She is the greatest of all time, so magnificent that these three devotees need not even utter her name as they gather to burn sage in her honor. Serena Williams is their own personal deity, and in Ngozi Anyanwuâs snappy and hilarious âG.O.A.T.,â they are praying to the goddess Nike and the ghost of Arthur Ashe for Ms. Williams to win a Grand Slam.
Helping her to victory is such a delicate task that Bonita (a glamorously funny Monique Robinson), the autocratic leader of this little group, fears that they could jinx her United States Open match just by tuning in.
âAre you kidding, we got that black girl magic,â her friend Roberta (Juanita Frederick) says.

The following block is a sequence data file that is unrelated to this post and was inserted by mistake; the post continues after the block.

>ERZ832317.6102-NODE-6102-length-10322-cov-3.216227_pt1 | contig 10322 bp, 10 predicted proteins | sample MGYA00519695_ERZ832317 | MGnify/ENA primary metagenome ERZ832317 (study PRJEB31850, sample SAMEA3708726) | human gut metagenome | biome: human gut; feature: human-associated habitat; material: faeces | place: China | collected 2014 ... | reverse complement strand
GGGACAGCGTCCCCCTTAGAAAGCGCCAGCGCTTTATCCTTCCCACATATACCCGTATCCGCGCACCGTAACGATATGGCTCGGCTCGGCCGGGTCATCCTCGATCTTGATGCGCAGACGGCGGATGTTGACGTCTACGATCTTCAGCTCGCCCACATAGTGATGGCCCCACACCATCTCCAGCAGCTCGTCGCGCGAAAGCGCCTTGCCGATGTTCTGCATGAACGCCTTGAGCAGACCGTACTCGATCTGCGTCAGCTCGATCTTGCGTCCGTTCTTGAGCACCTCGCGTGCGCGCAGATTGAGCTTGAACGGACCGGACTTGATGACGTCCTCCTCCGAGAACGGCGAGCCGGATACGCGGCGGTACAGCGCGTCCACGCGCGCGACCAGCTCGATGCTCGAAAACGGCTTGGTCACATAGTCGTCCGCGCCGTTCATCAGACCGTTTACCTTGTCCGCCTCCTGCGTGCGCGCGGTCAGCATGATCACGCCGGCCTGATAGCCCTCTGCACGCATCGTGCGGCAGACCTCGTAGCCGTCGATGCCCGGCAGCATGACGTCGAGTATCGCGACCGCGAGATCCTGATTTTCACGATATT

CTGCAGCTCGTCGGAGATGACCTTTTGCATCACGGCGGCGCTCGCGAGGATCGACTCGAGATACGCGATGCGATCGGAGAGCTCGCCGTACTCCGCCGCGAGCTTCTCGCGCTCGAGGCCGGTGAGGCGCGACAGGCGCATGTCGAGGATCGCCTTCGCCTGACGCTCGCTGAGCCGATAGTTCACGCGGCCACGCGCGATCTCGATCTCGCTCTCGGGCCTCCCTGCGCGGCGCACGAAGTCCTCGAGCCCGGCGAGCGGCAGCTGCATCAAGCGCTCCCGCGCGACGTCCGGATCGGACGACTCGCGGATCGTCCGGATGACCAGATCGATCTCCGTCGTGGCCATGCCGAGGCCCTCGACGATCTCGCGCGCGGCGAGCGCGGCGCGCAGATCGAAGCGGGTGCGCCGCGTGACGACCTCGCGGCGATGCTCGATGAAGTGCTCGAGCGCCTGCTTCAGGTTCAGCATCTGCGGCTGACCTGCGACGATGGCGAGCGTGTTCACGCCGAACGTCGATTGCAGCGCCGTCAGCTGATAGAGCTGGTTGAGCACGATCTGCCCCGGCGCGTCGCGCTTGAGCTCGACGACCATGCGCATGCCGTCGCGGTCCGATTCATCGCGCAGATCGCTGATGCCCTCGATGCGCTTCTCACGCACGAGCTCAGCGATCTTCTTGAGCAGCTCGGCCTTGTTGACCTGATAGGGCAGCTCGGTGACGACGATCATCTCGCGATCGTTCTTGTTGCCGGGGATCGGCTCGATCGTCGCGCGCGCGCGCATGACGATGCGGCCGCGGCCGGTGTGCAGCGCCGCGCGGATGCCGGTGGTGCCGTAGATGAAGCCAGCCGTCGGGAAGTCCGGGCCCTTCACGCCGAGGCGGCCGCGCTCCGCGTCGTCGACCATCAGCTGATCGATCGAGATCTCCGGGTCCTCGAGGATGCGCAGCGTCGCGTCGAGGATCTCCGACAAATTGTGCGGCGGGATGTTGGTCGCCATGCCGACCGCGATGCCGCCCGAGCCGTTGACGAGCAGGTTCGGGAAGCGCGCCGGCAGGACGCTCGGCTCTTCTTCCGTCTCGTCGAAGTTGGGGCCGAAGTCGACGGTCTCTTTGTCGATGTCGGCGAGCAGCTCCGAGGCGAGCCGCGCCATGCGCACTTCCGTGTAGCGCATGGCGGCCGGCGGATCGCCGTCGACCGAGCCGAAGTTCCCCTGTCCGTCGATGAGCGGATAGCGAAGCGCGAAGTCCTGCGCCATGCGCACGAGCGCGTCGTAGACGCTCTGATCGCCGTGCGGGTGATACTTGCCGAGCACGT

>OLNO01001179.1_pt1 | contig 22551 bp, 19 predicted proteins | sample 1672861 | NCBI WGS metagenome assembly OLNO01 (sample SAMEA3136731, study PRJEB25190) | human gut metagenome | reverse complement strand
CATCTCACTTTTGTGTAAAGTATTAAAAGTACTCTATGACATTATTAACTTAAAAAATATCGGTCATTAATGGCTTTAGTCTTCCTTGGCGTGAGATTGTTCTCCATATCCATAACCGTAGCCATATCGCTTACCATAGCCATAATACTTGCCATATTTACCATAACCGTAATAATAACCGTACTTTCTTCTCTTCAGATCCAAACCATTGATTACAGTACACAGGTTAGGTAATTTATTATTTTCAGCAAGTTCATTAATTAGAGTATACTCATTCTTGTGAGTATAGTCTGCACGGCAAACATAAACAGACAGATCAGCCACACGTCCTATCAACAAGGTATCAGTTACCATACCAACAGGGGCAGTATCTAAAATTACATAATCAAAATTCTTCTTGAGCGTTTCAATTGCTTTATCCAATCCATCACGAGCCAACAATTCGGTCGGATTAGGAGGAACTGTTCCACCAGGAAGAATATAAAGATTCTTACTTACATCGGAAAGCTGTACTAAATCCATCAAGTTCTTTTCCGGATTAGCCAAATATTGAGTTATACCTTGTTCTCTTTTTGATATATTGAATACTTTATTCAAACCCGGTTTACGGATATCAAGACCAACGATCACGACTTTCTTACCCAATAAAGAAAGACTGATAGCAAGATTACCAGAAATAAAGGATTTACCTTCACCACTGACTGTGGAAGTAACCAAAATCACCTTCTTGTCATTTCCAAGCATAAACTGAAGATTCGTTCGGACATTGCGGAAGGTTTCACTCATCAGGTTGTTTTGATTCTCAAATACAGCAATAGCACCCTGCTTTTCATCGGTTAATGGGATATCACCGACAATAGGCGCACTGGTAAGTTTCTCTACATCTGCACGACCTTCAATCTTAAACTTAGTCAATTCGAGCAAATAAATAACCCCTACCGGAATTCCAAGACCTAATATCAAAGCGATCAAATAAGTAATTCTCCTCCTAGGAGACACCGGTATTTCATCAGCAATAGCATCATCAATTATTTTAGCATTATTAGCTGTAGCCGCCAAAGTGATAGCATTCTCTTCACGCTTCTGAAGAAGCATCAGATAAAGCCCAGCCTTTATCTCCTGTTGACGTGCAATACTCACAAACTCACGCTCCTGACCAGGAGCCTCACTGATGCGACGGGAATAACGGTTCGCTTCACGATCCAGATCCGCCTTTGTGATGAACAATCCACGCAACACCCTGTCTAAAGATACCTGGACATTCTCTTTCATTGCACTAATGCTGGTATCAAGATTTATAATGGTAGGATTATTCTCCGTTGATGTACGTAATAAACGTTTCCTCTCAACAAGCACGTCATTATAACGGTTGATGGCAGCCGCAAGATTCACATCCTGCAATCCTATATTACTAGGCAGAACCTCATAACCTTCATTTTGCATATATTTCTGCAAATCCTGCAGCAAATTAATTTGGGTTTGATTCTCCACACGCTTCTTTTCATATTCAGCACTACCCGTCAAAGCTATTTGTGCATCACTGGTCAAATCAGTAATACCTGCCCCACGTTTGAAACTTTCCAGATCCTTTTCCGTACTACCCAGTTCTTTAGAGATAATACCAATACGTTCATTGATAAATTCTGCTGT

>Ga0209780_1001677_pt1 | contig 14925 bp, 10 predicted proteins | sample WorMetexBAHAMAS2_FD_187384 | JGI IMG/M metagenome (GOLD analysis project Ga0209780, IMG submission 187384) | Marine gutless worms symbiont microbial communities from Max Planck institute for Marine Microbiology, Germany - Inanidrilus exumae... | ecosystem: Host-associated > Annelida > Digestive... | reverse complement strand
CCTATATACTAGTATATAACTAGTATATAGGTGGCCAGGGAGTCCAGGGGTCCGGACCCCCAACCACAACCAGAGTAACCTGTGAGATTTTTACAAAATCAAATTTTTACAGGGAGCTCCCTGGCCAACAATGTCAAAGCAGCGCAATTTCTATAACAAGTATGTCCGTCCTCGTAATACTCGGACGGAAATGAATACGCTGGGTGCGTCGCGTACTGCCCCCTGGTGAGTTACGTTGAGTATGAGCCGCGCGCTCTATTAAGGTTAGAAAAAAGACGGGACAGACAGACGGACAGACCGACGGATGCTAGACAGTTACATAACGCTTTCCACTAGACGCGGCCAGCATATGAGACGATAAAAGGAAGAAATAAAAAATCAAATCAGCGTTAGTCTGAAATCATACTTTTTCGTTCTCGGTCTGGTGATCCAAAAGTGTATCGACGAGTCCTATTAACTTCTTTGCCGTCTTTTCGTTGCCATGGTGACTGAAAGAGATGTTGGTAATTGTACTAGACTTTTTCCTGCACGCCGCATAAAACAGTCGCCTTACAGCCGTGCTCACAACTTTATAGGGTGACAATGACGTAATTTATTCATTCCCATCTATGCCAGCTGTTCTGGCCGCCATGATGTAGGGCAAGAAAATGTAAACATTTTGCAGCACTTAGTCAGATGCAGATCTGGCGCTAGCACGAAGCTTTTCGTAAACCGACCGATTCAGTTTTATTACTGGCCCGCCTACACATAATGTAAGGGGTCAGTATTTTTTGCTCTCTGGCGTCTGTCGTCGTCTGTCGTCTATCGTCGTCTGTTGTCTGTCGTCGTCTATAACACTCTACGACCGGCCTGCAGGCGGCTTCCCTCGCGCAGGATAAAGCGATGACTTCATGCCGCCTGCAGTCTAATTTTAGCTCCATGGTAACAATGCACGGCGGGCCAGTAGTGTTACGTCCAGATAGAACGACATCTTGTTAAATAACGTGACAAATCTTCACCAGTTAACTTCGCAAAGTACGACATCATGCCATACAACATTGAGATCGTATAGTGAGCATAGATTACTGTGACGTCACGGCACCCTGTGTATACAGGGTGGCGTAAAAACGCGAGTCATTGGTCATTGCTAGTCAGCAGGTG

Well, theyâre definitely working some kind of charm in Queens Theaterâs âPark Plays,â a program of 10 short one-acts set in and around the teeming world of Flushing Meadows-Corona Park. Directed by Mary E. Hodges, âG.O.A.T.â comes third in the lineup, bringing a shimmering vitality and sharp discipline that have been missing until then.
Presented in association with Theater 167, the program offers some interesting playwrights, including MJ Kaufman, whose ambitious âRuthie at the Fair,â set at the 1939 Worldâs Fair, doesnât get the atmospheric production it demands. Jess Barbagallo contributes âCare,â an emotionally inward-looking park bench play, and Lauren Yee ventures into Robert Moses territory with âWhat We Once Were.â Set in the Queens Museumâs Panorama of the City of New York, itâs nicely acted, particularly by Bartley…